14. The Birth of Venus is a landmark of beauty. 

Beyond being a beloved example of Renaissance art, the painting has also become a marker by which other eras’ beauty norms are measured. Her pose has been co-opted by various modern models. And as recently as 2014, The Birth of Venus has been used as a tool to criticize modern beauty standards. 

15. Botticelli asked to be buried at the feet of his Venus. 

Not the painting, mind you. He wanted to lie eternally by its earthly inspiration, Simonetta Cattaneo de VespuccI. Called the most beautiful woman in Florence as well as the most beautiful woman of the Renaissance, Simonetta was the muse who inspired several of Botticelli’s works, including The Birth of Venus and La Primavera. When he died in 1510, Botticelli was put to rest near this married noblewoman, for whom it is speculated he harbored unrequited love.

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‘American Gothic’ Became Famous Because Many People Saw It as a Joke
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Wikimedia Commons // Public Domain

In 1930, Iowan artist Grant Wood painted a simple portrait of a farmer and his wife (really his dentist and sister) standing solemnly in front of an all-American farmhouse. American Gothic has since inspired endless parodies and is regarded as one of the country’s most iconic works of art. But when it first came out, few people would have guessed it would become the classic it is today. Vox explains the painting’s unexpected path to fame in the latest installment of the new video series Overrated.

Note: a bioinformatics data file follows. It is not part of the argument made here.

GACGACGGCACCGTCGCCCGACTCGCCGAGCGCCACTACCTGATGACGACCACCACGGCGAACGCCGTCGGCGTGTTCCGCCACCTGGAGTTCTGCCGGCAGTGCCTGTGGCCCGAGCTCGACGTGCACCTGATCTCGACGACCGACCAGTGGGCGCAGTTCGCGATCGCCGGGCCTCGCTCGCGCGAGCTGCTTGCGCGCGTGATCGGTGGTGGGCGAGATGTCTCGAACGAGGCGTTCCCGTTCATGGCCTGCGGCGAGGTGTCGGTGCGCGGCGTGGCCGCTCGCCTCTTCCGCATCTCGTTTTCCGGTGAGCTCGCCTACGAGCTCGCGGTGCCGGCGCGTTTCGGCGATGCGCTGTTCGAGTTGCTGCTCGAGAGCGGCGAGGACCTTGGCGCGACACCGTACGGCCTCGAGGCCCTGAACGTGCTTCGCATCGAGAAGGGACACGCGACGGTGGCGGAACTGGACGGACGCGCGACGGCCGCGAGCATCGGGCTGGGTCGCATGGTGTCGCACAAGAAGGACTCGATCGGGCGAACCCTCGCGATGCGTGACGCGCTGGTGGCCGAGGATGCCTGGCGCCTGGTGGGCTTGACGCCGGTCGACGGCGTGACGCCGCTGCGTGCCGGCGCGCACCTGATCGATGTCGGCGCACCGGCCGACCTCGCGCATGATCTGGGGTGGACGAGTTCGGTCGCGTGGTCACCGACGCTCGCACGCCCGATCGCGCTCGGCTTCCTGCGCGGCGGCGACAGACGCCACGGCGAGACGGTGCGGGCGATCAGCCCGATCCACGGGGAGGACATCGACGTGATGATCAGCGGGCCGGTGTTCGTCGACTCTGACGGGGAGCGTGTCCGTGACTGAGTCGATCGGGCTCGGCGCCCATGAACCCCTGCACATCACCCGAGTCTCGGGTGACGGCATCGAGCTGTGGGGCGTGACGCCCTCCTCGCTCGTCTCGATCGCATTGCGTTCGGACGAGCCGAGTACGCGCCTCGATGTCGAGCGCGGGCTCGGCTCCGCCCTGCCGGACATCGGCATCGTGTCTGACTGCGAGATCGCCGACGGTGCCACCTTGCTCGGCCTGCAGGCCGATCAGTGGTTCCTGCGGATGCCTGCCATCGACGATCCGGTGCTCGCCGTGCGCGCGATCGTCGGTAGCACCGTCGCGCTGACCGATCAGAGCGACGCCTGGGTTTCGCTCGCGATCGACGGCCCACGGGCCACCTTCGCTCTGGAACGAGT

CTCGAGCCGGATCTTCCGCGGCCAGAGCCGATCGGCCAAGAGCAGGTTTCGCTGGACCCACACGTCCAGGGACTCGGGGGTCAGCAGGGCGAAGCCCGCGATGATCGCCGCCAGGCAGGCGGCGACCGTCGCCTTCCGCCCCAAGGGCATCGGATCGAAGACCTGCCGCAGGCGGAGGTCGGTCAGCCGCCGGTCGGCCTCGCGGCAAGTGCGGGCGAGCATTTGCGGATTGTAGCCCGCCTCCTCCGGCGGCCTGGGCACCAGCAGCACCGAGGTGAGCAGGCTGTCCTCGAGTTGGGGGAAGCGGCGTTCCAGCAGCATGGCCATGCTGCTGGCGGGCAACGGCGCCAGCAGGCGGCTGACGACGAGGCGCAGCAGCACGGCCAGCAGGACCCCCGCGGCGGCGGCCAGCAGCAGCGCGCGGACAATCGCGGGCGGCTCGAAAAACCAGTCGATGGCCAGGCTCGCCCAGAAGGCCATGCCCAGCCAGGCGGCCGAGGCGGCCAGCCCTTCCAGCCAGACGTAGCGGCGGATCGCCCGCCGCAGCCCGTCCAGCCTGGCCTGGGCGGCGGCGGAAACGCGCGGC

According to host Phil Edwards, American Gothic made a muted splash when it first hit the art scene. The work was awarded a third-place bronze medal in a contest at the Chicago Art Institute. When Wood sold the painting to the museum later on, he received just $300 for it. But the piece’s momentum didn’t stop there. It turned out that American Gothic’s debut at a time when urban and rural ideals were clashing helped it become the defining image of the era. The painting had something for everyone: Metropolitans like Gertrude Stein saw it as a satire of simple farm life in Middle America. Actual farmers and their families, on the other hand, welcomed it as celebration of their lifestyle and work ethic at a time when the Great Depression made it hard to take pride in anything.